I don’t watch a lot of sitcoms because I don’t like being told when to laugh, but I think I’ll try to keep an eye on this one just to see what they end up deciding to do. According to listings, there are only seven episodes, and it says it’s completed.

 

[If you have a topic you’d like me to cover in a future article, please don’t hesitate to email me at Sara at otdt.net.]

A First Look At Backstrom, Via Episode 3

You may wonder why this “first look” is coming three episodes in to the show. To be honest, I’d seen and heard ads for Backstrom and was curious enough to take a look, but didn’t get that chance until this week when I saw it was airing in a time slot after something else I was watching.

This review is actually going to go in a slightly different direction than my usual format, because I’d like to compare it to some other shows I’ve watched in the past.

Backstrom centers around a police detective played by Rainn Wilson (The Office; Tim and Eric Awesome Show, Great Job!), and the other members of the Special Investigations department. As with most stories of this ilk, they end up taking the cases that are either too odd for other departments to tackle, or it will probably also eventually include ones that have been passed down as unsolvable.

BACKSTROM

Everett Backstrom is a jerk. The audience knows it, and so do the people around him. What I see as the biggest problem with this show isn’t necessarily it’s run-of-the-mill nature, but rather the fact that I was watching episode three and I didn’t see the kind of character dynamics that make shows like this successful. Big misanthropes are really only tolerable in fictional media, and for someone to fall into that category as heavily as Backstrom, they need some kind of contextual foil as a counterbalance. Greg House had James Wilson (and to some extent Lisa Cuddy, although that fell apart at the end), and Cal Lightman had Gillian Foster. Even when the main character isn’t really that bad, the writers still use a “buddy cop” type of system, for instance when Patrick Jane has Teresa Lisbon, or Richard Castle has Kate Beckett, or Charlie Eppes had his brother Don.

The literary foil is commonly used across genres as a way to show the audience that someone who would otherwise be unsympathetic actually has some interesting traits to them, and vice versa. Backstrom has none of that, at first glance. It’s a shame, really, because I can’t see past it to appreciate any of the other characters, let alone remember what the “case of the week” was. Premise and/or cast are often what get me started, but character dynamics are what keep me coming back.

I may watch more of this if I remember when it’s on, but I don’t intend to follow it as closely as the other offerings that make up my queue.

[If you have a topic you’d like me to cover in a future article, please don’t hesitate to email me at Sara at otdt.net.]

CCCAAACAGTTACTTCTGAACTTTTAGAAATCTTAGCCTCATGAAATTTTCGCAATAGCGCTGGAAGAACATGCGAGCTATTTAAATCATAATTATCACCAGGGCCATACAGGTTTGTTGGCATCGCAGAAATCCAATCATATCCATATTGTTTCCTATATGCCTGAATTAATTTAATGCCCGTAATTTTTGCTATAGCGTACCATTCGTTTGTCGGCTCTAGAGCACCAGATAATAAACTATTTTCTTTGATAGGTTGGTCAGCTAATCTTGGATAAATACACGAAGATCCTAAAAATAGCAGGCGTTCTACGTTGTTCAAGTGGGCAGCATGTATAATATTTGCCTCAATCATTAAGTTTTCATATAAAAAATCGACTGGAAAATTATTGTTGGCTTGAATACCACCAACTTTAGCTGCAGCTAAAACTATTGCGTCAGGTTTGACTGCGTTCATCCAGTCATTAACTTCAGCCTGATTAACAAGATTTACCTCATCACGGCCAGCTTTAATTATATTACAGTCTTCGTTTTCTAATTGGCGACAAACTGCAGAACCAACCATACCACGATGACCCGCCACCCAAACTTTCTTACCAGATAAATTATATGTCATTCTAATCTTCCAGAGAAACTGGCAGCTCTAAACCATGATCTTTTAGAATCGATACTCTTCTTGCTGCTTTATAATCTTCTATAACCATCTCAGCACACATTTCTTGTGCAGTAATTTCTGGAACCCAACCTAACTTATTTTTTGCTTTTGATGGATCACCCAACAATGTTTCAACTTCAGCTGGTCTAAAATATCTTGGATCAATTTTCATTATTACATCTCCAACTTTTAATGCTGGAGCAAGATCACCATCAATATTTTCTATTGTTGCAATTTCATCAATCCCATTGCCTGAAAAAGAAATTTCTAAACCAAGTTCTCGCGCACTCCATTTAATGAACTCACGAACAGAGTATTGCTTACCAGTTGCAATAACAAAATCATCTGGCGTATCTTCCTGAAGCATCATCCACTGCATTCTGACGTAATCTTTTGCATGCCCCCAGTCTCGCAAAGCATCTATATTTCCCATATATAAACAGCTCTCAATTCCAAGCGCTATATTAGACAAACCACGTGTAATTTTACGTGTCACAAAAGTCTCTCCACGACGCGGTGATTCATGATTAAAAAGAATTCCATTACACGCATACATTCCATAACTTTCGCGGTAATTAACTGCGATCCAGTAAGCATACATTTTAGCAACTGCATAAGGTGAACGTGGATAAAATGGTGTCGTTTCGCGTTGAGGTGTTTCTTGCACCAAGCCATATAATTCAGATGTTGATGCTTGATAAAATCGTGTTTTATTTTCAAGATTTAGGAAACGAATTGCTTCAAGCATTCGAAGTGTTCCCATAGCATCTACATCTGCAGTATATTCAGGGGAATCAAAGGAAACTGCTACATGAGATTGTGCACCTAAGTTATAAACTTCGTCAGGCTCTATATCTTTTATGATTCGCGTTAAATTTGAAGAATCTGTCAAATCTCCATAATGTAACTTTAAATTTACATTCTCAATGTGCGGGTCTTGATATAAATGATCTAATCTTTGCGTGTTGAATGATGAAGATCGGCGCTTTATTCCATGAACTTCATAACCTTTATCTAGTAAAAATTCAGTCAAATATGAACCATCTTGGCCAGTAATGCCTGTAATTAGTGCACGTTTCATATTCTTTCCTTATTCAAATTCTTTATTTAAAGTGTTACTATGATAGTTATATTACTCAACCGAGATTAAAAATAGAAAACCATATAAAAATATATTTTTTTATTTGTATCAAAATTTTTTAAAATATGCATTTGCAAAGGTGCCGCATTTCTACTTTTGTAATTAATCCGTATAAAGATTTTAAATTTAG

The Newsroom

It’s a show about a show about the news.

If that reminds you of the tag line from a Comedy Central ad for a weird little two-season ABC network program called Sports Night, you’re not far off. I’m referring to The Newsroom, another (more recent) show also helmed by Aaron Sorkin, which ran for a total of 25 episodes on HBO, the finale airing on December 14. It starred Jeff Daniels (Dumb and Dumber, 101 Dalmatians) as news anchor Will McAvoy, and Emily Mortimer (Howl’s Moving Castle, Hugo) as the news show’s executive producer MacKenzie McHale. The Newsroom actually has an excellent ensemble cast, although several of the episodes, and most of season three’s over-arcing thread feature Will and MacKenzie trying to figure out where they stand with each other.

jeff-daniles-emily-mortimer-the-newsroom1-ep-5-550-hbo

Will and MacKenzie

If you’re already familiar with Sorkin’s previous works, like Sports Night or The West Wing, you’ll have a decent idea of what to expect from this series. There’s no shortage of sexual tension or characters moving from one relationship to the next. I don’t know if that’s because of the fast pace and high stress of living in that segment of society, but it seems to get blown out of proportion for the sake of sensational programming.

There’s also a lot of very strong opinions and characters trying to do what they think is right (with varying degrees of accuracy and success). Even in episode one, the viewer sees MacKenzie rousing Will from his highly rated by-the-book, dialing-it-in news show to start taking a stand on issues and making full, well-rounded reports. Usually when a tv show decides to talk about real news events, they do a little rewriting and renaming to make it fit their fictional world. The Newsroom does almost none of that. They leave world events intact, sometimes even using legitimate video from other preexisting news features. It makes for high-impact storytelling. I think one of my favorite story lines was from season three, when the network’s finance reporter Sloan Sabbith gave one of the tech guys a dressing down for developing a mobile app that would allow people to share when and where they saw various celebrities.